Questions Nobody is Asking
The Vancouver Sun asks, in a headline that's catnip to Matt Drudge, "Could the Net be killing the planet one web search at a time?"
It's Saturday night, and you want to catch the latest summer blockbuster. You do a quick Google search to find the venue and right time, and off you go to enjoy some mindless fun.
Meanwhile, your Internet search has just helped kill the planet. Depending on how long you took and what sites you visited, your search caused the emission of one to 10 grams of carbon into the atmosphere, contributing to global warming.
Sure, it's not a lot on its own — but add up all of the more than one billion daily Google searches, throw in 60 million Facebook status updates each day, 50 million daily tweets and 250 billion emails per day, and you're making a serious dent in some Greenland glaciers.
The Internet has long promised a more efficient and greener world. We save on paper and mailing by sending an email. We can telecommute instead of driving to work. We can have a meeting by teleconference instead of flying to another city.
Ironically, despite the web's green promise, this explosion of data has turned the Internet into one of the planet's fastest-growing sources of carbon emissions. The Internet now consumes two to three per cent of the world's electricity.
So what? I'll believe the Vancouver Sun takes their own rhetoric seriously when they go off the Web and return to being a paper-only publication. Of course, then they'd have needless guilt over deforestation, but hey substituting environmentalism for religion means that you have to have guilt over something. In the meantime, Harold Camping, call your office -- you've got far too much competition in the Apocalypse Now department.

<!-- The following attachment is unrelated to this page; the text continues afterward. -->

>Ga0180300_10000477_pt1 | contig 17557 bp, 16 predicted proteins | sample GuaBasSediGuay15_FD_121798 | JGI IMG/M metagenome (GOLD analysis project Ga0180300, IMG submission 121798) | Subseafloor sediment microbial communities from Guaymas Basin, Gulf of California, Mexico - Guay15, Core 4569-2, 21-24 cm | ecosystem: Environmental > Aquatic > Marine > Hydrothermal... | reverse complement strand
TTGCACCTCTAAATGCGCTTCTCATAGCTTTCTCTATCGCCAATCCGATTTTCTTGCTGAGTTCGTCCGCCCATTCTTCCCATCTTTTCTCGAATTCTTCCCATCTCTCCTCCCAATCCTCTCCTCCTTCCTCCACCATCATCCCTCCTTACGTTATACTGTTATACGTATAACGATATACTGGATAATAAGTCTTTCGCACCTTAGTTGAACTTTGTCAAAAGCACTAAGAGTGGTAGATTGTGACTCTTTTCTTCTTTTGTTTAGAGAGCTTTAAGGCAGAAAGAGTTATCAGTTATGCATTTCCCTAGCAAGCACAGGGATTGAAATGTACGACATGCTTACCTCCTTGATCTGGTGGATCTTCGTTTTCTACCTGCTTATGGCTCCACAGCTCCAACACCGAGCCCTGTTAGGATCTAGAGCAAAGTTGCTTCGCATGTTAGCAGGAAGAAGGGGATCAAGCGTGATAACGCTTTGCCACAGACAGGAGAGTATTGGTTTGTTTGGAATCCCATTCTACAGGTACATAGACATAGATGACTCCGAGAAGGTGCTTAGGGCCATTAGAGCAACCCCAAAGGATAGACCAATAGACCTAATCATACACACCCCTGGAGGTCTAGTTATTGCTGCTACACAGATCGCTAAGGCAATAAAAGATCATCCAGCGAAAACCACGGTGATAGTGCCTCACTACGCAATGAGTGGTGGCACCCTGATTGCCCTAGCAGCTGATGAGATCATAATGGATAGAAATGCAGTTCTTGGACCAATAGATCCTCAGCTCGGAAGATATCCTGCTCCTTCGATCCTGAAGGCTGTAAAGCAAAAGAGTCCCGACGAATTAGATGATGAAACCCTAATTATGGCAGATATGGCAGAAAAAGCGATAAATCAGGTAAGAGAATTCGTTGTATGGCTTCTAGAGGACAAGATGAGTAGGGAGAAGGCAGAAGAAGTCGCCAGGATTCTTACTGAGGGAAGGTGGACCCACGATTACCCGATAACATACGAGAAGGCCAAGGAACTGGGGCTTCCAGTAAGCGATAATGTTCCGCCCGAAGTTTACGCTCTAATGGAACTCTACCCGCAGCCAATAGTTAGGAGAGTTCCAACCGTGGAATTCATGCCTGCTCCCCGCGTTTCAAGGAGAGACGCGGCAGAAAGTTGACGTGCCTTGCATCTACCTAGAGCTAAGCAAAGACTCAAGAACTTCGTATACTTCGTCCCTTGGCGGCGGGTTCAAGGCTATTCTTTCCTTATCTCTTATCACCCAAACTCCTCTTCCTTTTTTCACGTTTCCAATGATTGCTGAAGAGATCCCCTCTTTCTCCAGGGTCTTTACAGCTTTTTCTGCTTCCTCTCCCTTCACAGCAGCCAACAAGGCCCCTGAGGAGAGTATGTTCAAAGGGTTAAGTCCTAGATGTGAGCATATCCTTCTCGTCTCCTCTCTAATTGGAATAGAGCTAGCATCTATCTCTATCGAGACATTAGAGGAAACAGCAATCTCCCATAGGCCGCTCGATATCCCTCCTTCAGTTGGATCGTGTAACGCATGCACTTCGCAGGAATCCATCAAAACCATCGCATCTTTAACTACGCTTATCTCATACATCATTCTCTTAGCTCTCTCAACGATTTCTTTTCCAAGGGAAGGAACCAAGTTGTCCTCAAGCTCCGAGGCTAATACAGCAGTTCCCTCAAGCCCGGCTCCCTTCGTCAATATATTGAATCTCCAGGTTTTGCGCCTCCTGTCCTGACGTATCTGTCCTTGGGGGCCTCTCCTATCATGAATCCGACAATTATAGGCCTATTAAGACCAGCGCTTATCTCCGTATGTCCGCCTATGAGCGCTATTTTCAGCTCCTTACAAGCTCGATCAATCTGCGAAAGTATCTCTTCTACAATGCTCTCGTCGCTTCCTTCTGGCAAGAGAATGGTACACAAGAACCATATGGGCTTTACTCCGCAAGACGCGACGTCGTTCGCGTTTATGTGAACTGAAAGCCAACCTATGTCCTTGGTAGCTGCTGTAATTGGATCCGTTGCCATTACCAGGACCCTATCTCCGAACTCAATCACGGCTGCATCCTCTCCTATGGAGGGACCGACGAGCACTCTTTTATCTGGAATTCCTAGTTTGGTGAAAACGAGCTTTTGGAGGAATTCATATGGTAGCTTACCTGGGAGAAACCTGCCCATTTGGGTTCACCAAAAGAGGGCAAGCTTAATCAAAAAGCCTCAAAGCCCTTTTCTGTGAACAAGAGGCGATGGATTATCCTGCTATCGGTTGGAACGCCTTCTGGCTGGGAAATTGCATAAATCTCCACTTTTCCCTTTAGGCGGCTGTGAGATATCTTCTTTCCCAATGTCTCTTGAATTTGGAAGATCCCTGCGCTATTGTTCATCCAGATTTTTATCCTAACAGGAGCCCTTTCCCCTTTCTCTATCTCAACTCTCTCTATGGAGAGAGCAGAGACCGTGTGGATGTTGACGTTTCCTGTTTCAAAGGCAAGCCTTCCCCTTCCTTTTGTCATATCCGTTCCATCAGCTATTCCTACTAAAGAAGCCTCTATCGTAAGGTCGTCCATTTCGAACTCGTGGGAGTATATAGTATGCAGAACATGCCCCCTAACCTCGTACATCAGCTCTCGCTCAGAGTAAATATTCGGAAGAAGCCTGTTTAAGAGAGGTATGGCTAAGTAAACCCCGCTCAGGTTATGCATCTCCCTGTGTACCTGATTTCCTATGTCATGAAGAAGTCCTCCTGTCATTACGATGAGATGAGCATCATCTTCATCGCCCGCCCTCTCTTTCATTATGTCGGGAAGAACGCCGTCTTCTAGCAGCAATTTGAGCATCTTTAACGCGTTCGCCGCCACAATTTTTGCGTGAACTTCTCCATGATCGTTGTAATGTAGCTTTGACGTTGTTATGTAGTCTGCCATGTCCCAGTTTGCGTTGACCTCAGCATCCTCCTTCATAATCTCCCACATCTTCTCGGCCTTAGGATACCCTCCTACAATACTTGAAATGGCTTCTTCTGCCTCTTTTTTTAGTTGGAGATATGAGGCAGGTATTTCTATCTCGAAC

And speaking of substitute religions and old media, as Investor's Business Daily notes:
The new editor of the New York Times is Jill Abramson, an old hand who thinks the Times is God. But the Gray Lady is one journalistic deity no one can resurrect.It was a statement so telling, and so over the top, that within hours the Times removed it from its Thursday web story announcing Bill Keller's replacement as executive editor.
"In my house growing up, the Times substituted for religion," said Abramson, the former Washington bureau chief. "If the Times said it, it was the absolute truth."
That is how the left-leaning media establishment in America wants it. But we now live in a time when "The Times" no longer inspires awe, and is far less feared by elected officials.
In 1971, the New York Times could help North Vietnam defeat the U.S. by publishing the Pentagon Papers. By 2005, its story on the National Security Agency's terrorist surveillance program operating without warrants against U.S. citizens with terrorist contacts could not — at least not yet — help the U.S. lose the global war on terror.
That's because we're in an era in which even a prominent TV network news anchorman, such as CBS' Dan Rather, can be unseated by fact checking conducted at lightning speed by blogs, talk radio, newspapers and magazines that refuse to toe the "mainstream media" line.
Which brings us back to where we started. To paraphrase the hothouse Sun, could the Net be reducing tensions by exposing environmental hoaxes and doomsday theories depressing the planet one web article at a time?
Related: "Those who pollute science with politics, emotion, and other things that are not science deserve our contempt. Expose them. Criticize them. They are great malefactors."